Imagine you are an unscrupulous Market Research* company who enjoys both Pepsi and Coke as clients. They both ask you independently to conduct a taste test** on consumers, each in the knowledge and expectation that their superior product will win. How can you run tests that will keep both of them happy?

It’s easy. Both tests are of course scrupulously fair, conducted blind, with a random sample of consumers. But for the Pepsi one you ask consumers to just take a sip of the product, and for the Coke one you ask consumers to drink a small glass of it. Pepsi is sweeter, and so the initial sip leaves consumers wanting more, and they mark the product higher. Whereas over an actual glass Coke tends to win. Both tests are valid – both clients are happy.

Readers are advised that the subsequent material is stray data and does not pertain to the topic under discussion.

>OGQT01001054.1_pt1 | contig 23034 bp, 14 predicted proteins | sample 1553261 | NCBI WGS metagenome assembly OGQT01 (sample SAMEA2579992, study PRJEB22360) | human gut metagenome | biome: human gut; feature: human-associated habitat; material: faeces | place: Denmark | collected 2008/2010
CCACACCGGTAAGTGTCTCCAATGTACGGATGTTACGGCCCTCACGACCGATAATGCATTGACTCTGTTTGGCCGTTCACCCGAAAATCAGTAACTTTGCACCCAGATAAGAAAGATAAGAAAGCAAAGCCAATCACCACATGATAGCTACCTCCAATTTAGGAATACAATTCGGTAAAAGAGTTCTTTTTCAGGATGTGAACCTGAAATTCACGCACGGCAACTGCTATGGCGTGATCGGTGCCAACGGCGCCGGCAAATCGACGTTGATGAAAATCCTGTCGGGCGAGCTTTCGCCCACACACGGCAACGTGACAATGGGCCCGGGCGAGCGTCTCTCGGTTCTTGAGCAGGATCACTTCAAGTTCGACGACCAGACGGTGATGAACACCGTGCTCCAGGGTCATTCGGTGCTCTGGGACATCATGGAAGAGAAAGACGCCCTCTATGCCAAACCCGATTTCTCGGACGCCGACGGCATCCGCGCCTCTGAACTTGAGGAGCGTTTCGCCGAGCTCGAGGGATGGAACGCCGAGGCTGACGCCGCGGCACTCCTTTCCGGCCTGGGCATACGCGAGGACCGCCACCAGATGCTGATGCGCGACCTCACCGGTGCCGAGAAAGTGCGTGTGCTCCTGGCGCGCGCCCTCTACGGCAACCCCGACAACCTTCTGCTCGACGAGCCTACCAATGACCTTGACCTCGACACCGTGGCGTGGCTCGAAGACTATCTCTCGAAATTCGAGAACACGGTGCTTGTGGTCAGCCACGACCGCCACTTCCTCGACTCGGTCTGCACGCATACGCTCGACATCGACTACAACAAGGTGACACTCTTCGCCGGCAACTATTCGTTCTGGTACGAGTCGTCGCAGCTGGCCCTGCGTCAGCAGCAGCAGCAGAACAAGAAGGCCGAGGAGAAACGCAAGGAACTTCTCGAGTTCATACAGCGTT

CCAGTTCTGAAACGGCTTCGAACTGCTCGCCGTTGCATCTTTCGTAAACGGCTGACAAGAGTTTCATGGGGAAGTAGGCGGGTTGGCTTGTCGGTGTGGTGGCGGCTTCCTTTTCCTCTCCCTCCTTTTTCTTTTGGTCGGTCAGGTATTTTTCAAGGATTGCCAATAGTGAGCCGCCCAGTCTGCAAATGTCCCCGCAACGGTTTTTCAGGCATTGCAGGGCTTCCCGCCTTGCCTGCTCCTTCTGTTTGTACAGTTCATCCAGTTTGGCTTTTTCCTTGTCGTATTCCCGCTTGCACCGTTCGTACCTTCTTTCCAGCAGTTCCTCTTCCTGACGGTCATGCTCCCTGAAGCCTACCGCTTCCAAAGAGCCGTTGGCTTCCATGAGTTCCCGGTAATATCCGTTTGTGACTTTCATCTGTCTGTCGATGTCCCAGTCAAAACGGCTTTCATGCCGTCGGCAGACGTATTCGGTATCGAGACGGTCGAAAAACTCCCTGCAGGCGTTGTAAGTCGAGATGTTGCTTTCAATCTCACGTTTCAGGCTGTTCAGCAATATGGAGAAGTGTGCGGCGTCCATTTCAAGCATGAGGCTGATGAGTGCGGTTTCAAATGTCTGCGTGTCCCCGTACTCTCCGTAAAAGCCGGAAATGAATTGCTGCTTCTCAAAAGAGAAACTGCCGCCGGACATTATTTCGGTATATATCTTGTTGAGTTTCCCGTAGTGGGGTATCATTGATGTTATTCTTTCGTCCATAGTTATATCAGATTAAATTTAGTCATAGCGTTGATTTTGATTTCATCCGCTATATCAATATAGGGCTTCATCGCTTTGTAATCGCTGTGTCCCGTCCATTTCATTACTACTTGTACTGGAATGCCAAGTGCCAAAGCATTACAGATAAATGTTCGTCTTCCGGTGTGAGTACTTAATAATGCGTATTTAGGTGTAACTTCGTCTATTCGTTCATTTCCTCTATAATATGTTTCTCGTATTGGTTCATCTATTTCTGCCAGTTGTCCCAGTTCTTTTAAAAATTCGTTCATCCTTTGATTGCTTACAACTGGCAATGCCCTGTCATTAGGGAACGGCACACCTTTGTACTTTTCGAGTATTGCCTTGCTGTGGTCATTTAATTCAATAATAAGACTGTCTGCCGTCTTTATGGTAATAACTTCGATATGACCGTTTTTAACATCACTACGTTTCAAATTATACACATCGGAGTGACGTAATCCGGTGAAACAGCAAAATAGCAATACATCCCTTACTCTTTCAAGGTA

*No MR company would actually do this, as blind product tests are pretty useless really*** – this is just an example of an effect that you find testing colas, that we use at work as an example of why you need rigorous testing protocols.

**(This is a test for preference not for recognition. Tests for recognition don’t work, obviously, because people assume that the product they like best is the one they usually drink and then distort the scores further by marking it higher.)

*** I believe the comedian Mark Thomas has some material on cola testing but I haven’t seen it.